Don’t Expect New Year’s Resolutions in Politics

Len Bourland
Len Bourland

February is an interesting month. Sort of a transition time. We’ve survived the longest, coldest, dreariest month, and the State of the Union, which nobody really thinks is in very great shape — especially in an election year.

Our New Year’s resolutions are so over; we’ve backslid into some of those old habits we meant to reform and really, really tried to for a time. So much for the paleo diet or giving up wine. Maybe we’re binge watching Downton Abbey or the next season of House of Cards, but lest I be the cynic, are anybody’s old New Year’s resolutions coming true?

Good job, you few, you very few. One thing, however, is certain — my prediction on what’s in the news. It won’t have changed all that much. I predict by February every night we can tune into extreme weather, murders in Chicago, volatility in the stock market, streams of immigrants, ISIS, and “can Donald Trump really say that?” But as the French maxim goes, “La plus ca change, la plus c’est le meme chose.” The more things change, the more they remain the same. Like politics.

Presidential politics have never been this nasty with the Trump “jerk” factor, right? Not so much. The only time Americans have agreed on anyone or anything was on George Washington, who thankfully nixed the idea of being called “Your Excellency.” He wanted none of the trappings of court life. Perhaps we need to review that again in the age of the imperial presidency. I don’t think George was worried about his presidential library when he left office.

Remember Rutherford B. Hayes? Of course not. He was only president because of a backroom deal by Southern Democrats in 1876 to throw him the election if military Reconstruction ended and those Yankee soldiers got out of the Solid South. Grover Cleveland? “Ma, Ma where’s Pa?” was the slogan of his opposition to expose a brutal sex scandal and an illegitimate child and his campaign’s cover-up. Yawn. Turned out nobody cared. Andrew Jackson’s wife was scurrilously criticized during the campaign as an “adultress” because her abusive ex-husband delayed their divorce and she unwittingly married Jackson before it was finalized. Sigh. War hero Gen. U.S. Grant was a notoriously scandal-ridden presidential drunk. Shrug.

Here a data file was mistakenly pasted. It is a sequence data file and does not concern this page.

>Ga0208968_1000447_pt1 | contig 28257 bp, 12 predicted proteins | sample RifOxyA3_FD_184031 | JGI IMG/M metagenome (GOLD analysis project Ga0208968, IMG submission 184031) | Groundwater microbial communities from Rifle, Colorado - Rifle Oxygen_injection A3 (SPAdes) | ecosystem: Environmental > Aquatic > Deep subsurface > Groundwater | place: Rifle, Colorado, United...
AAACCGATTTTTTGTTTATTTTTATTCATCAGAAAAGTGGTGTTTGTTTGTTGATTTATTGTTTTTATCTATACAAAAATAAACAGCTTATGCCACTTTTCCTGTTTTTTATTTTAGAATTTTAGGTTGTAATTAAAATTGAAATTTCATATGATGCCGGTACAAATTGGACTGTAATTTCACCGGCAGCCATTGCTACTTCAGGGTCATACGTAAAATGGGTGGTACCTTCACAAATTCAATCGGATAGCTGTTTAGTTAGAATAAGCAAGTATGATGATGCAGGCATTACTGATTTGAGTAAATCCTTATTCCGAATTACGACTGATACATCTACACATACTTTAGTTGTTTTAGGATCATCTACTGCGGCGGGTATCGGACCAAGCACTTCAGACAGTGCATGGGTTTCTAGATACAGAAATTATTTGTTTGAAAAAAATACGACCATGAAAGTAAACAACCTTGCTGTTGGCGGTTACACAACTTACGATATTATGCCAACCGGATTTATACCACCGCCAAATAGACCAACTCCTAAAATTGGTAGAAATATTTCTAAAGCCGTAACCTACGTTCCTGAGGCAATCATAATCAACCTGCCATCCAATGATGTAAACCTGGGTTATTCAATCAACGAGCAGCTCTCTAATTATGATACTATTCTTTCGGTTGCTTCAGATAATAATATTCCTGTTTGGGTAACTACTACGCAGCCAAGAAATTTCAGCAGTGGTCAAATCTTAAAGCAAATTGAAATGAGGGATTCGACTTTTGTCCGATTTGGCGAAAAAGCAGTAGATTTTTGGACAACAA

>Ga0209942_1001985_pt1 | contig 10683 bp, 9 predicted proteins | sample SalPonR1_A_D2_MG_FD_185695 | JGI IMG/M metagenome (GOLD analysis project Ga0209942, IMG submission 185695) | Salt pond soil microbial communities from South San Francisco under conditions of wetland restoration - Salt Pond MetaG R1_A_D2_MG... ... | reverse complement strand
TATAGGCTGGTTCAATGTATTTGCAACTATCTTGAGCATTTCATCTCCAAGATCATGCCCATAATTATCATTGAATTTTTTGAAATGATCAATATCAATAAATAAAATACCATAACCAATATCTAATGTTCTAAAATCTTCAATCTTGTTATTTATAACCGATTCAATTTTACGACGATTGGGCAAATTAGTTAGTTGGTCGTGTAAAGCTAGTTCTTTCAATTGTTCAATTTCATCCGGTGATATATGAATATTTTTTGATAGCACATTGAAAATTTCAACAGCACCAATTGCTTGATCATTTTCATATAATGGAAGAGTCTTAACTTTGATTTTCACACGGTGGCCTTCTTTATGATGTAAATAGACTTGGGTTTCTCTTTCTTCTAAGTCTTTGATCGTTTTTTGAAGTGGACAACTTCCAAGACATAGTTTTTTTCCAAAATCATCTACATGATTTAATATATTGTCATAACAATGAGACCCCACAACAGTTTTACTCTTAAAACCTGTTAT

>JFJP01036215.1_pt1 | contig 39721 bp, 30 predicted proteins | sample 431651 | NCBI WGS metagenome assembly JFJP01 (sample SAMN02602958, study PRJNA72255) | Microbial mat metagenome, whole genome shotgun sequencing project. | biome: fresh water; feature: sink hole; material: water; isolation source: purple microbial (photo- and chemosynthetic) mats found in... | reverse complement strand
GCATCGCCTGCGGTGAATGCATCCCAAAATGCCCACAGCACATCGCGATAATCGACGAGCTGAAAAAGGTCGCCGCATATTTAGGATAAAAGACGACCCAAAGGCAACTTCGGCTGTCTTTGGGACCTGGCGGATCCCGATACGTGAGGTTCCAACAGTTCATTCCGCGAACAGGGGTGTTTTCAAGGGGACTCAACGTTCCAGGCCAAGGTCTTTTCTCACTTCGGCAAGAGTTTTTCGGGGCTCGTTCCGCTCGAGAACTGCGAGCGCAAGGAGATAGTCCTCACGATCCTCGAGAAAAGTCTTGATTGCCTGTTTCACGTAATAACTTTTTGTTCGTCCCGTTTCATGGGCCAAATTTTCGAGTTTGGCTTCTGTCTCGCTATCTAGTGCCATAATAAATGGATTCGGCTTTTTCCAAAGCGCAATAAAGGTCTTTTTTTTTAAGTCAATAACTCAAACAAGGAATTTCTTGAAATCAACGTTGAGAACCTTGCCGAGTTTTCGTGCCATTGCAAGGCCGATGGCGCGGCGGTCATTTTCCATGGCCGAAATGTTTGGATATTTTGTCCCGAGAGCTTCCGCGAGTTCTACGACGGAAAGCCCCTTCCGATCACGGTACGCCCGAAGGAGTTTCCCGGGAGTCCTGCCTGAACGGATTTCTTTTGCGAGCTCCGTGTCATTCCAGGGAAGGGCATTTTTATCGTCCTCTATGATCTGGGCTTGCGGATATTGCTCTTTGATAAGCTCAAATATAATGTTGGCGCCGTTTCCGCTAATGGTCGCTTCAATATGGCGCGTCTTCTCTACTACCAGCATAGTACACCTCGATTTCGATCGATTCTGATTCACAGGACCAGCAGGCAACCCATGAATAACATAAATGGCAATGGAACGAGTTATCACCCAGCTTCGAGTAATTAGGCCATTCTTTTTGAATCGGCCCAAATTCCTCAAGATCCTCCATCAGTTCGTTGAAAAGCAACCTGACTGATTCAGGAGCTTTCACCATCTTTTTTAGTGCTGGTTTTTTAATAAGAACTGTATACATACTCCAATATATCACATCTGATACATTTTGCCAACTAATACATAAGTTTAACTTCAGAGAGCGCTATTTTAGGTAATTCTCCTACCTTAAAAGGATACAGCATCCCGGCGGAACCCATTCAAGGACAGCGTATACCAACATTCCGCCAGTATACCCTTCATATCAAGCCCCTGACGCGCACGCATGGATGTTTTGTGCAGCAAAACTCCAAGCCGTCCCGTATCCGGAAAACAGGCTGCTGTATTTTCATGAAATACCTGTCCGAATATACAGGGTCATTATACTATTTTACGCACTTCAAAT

Before the age of radio, movies, television, cellphones, and technology, politics was a national entertainment with candidates often delivering lengthy oratorical speeches. Voters were passionate about their candidates. Yet who remembers what Millard Fillmore, John Tyler, Chester A. Arthur, William Henry and/or Benjamin Harrison stood for? Will my grandchildren give a flip about Dick Nixon or Jimmy Carter? Today we have 140 characters (not running for president although it often seems like it), but in the tweets and re-tweets, usually involving Donaldisms, nobody has the attention span to listen to oratory.

Methinks the Republic may little note nor long remember most of our “issues” 100 years from now, maybe not even 20 years from now. And who really thinks posting snarky comments about a candidate you don’t like on Facebook will change anybody’s vote?

While February may be a short month, it’s going to be a long election year. Might be less stressful to take another stab at going gluten-free or cleaning out the attic or whatever those old resolutions were. La plus ca change.

Len Bourland can be reached at [email protected].

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